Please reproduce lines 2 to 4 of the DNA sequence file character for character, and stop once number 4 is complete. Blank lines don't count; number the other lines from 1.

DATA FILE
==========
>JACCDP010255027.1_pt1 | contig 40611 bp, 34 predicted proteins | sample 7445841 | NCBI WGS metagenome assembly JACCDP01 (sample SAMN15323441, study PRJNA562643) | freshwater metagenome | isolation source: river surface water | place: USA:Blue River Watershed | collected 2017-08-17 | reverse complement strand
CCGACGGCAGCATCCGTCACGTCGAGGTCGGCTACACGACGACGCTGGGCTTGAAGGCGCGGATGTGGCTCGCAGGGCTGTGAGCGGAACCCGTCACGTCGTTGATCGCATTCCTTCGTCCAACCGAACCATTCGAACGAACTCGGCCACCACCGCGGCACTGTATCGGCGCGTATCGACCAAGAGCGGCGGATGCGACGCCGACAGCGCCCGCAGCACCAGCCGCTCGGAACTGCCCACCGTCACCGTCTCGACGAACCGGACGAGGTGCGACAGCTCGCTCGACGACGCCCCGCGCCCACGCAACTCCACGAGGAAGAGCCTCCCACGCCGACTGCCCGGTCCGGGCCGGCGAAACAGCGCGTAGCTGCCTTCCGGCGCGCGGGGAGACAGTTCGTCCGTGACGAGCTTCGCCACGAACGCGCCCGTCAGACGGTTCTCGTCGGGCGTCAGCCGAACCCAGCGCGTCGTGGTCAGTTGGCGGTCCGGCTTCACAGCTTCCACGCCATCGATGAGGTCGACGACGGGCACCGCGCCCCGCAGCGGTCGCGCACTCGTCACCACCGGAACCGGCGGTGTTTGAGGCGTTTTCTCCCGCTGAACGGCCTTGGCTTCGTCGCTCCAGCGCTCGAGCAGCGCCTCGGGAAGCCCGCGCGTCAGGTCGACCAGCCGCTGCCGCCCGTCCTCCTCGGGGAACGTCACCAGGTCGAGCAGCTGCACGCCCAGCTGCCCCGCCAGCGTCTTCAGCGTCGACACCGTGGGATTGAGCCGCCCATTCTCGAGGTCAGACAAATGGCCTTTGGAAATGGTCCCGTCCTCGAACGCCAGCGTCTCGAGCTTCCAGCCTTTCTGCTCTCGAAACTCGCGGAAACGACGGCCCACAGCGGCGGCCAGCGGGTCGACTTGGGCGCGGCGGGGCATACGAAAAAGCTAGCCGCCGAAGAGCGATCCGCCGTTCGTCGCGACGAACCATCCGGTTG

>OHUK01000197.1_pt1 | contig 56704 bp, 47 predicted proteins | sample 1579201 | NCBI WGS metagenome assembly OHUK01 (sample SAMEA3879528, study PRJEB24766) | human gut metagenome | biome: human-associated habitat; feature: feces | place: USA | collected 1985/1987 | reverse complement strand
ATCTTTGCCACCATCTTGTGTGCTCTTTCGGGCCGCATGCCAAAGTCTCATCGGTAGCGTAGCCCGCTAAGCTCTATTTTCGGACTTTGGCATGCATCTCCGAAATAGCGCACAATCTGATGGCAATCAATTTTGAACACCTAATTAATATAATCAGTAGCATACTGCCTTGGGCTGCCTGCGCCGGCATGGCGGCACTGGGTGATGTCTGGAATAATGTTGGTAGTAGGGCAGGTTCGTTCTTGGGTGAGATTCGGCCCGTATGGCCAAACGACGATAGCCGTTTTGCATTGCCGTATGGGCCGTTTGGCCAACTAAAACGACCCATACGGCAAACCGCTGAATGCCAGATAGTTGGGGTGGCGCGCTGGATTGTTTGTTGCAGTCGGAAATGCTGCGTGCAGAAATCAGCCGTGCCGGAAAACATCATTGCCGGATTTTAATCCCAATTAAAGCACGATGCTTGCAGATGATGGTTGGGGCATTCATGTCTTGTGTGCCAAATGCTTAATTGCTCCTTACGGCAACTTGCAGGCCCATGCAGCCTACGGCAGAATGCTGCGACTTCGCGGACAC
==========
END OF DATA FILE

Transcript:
CCGACGGCAGCATCCGTCACGTCGAGGTCGGCTACACGACGACGCTGGGCTTGAAGGCGCGGATGTGGCTCGCAGGGCTGTGAGCGGAACCCGTCACGTCGTTGATCGCATTCCTTCGTCCAACCGAACCATTCGAACGAACTCGGCCACCACCGCGGCACTGTATCGGCGCGTATCGACCAAGAGCGGCGGATGCGACGCCGACAGCGCCCGCAGCACCAGCCGCTCGGAACTGCCCACCGTCACCGTCTCGACGAACCGGACGAGGTGCGACAGCTCGCTCGACGACGCCCCGCGCCCACGCAACTCCACGAGGAAGAGCCTCCCACGCCGACTGCCCGGTCCGGGCCGGCGAAACAGCGCGTAGCTGCCTTCCGGCGCGCGGGGAGACAGTTCGTCCGTGACGAGCTTCGCCACGAACGCGCCCGTCAGACGGTTCTCGTCGGGCGTCAGCCGAACCCAGCGCGTCGTGGTCAGTTGGCGGTCCGGCTTCACAGCTTCCACGCCATCGATGAGGTCGACGACGGGCACCGCGCCCCGCAGCGGTCGCGCACTCGTCACCACCGGAACCGGCGGTGTTTGAGGCGTTTTCTCCCGCTGAACGGCCTTGGCTTCGTCGCTCCAGCGCTCGAGCAGCGCCTCGGGAAGCCCGCGCGTCAGGTCGACCAGCCGCTGCCGCCCGTCCTCCTCGGGGAACGTCACCAGGTCGAGCAGCTGCACGCCCAGCTGCCCCGCCAGCGTCTTCAGCGTCGACACCGTGGGATTGAGCCGCCCATTCTCGAGGTCAGACAAATGGCCTTTGGAAATGGTCCCGTCCTCGAACGCCAGCGTCTCGAGCTTCCAGCCTTTCTGCTCTCGAAACTCGCGGAAACGACGGCCCACAGCGGCGGCCAGCGGGTCGACTTGGGCGCGGCGGGGCATACGAAAAAGCTAGCCGCCGAAGAGCGATCCGCCGTTCGTCGCGACGAACCATCCGGTTG

>OHUK01000197.1_pt1 | contig 56704 bp, 47 predicted proteins | sample 1579201 | NCBI WGS metagenome assembly OHUK01 (sample SAMEA3879528, study PRJEB24766) | human gut metagenome | biome: human-associated habitat; feature: feces | place: USA | collected 1985/1987 | reverse complement strand
ATCTTTGCCACCATCTTGTGTGCTCTTTCGGGCCGCATGCCAAAGTCTCATCGGTAGCGTAGCCCGCTAAGCTCTATTTTCGGACTTTGGCATGCATCTCCGAAATAGCGCACAATCTGATGGCAATCAATTTTGAACACCTAATTAATATAATCAGTAGCATACTGCCTTGGGCTGCCTGCGCCGGCATGGCGGCACTGGGTGATGTCTGGAATAATGTTGGTAGTAGGGCAGGTTCGTTCTTGGGTGAGATTCGGCCCGTATGGCCAAACGACGATAGCCGTTTTGCATTGCCGTATGGGCCGTTTGGCCAACTAAAACGACCCATACGGCAAACCGCTGAATGCCAGATAGTTGGGGTGGCGCGCTGGATTGTTTGTTGCAGTCGGAAATGCTGCGTGCAGAAATCAGCCGTGCCGGAAAACATCATTGCCGGATTTTAATCCCAATTAAAGCACGATGCTTGCAGATGATGGTTGGGGCATTCATGTCTTGTGTGCCAAATGCTTAATTGCTCCTTACGGCAACTTGCAGGCCCATGCAGCCTACGGCAGAATGCTGCGACTTCGCGGACAC